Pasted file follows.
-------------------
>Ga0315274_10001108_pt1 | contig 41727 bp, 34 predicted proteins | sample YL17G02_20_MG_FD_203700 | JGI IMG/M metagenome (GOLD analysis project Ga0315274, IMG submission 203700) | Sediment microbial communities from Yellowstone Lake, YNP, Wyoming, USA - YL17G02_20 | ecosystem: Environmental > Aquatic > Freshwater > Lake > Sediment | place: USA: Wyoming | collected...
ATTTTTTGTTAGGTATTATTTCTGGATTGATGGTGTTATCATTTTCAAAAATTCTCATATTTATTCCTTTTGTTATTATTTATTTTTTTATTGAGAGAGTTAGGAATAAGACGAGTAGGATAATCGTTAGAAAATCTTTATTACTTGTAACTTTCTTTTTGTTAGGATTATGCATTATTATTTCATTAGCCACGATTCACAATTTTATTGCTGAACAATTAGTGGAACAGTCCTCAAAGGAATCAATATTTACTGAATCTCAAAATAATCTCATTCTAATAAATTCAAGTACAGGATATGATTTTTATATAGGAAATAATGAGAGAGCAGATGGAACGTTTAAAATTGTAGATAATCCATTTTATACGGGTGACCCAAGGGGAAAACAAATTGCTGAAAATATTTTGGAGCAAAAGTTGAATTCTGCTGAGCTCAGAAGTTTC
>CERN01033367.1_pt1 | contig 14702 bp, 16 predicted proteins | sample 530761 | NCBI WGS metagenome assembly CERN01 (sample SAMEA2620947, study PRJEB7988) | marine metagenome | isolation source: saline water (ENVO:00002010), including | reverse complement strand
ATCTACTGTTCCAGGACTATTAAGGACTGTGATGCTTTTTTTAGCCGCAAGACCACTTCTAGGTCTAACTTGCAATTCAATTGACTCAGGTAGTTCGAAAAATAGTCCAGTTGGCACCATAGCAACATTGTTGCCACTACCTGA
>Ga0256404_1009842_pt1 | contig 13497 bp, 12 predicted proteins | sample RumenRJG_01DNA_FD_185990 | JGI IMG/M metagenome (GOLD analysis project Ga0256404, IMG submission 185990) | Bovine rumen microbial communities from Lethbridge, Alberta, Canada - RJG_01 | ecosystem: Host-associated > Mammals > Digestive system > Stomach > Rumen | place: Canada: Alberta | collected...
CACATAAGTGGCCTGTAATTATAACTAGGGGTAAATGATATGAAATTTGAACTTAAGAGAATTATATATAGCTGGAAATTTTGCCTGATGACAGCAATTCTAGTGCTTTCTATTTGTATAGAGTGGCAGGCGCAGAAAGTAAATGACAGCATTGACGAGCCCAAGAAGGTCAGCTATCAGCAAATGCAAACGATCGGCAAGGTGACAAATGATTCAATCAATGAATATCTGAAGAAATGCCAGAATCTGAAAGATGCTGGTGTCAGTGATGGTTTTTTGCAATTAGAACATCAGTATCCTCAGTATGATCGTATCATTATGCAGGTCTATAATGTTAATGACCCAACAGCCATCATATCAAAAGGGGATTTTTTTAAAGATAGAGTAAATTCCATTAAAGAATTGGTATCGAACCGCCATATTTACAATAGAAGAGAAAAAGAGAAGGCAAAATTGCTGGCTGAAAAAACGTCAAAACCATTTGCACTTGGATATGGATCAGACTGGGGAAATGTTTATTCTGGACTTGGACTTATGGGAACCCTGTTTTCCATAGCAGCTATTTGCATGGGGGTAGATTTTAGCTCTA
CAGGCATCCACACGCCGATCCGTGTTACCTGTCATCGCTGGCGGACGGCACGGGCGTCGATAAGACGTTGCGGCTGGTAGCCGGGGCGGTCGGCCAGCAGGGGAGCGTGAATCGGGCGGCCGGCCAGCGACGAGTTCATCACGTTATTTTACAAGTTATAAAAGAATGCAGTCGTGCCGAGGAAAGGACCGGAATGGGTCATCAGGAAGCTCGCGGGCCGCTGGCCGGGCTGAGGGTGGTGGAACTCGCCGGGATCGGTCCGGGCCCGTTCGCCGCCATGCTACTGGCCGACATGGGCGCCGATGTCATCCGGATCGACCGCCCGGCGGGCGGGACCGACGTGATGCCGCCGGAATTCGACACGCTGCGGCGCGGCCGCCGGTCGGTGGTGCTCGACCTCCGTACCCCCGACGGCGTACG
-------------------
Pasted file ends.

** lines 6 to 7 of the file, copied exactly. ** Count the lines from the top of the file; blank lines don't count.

CACATAAGTGGCCTGTAATTATAACTAGGGGTAAATGATATGAAATTTGAACTTAAGAGAATTATATATAGCTGGAAATTTTGCCTGATGACAGCAATTCTAGTGCTTTCTATTTGTATAGAGTGGCAGGCGCAGAAAGTAAATGACAGCATTGACGAGCCCAAGAAGGTCAGCTATCAGCAAATGCAAACGATCGGCAAGGTGACAAATGATTCAATCAATGAATATCTGAAGAAATGCCAGAATCTGAAAGATGCTGGTGTCAGTGATGGTTTTTTGCAATTAGAACATCAGTATCCTCAGTATGATCGTATCATTATGCAGGTCTATAATGTTAATGACCCAACAGCCATCATATCAAAAGGGGATTTTTTTAAAGATAGAGTAAATTCCATTAAAGAATTGGTATCGAACCGCCATATTTACAATAGAAGAGAAAAAGAGAAGGCAAAATTGCTGGCTGAAAAAACGTCAAAACCATTTGCACTTGGATATGGATCAGACTGGGGAAATGTTTATTCTGGACTTGGACTTATGGGAACCCTGTTTTCCATAGCAGCTATTTGCATGGGGGTAGATTTTAGCTCTA
CAGGCATCCACACGCCGATCCGTGTTACCTGTCATCGCTGGCGGACGGCACGGGCGTCGATAAGACGTTGCGGCTGGTAGCCGGGGCGGTCGGCCAGCAGGGGAGCGTGAATCGGGCGGCCGGCCAGCGACGAGTTCATCACGTTATTTTACAAGTTATAAAAGAATGCAGTCGTGCCGAGGAAAGGACCGGAATGGGTCATCAGGAAGCTCGCGGGCCGCTGGCCGGGCTGAGGGTGGTGGAACTCGCCGGGATCGGTCCGGGCCCGTTCGCCGCCATGCTACTGGCCGACATGGGCGCCGATGTCATCCGGATCGACCGCCCGGCGGGCGGGACCGACGTGATGCCGCCGGAATTCGACACGCTGCGGCGCGGCCGCCGGTCGGTGGTGCTCGACCTCCGTACCCCCGACGGCGTACG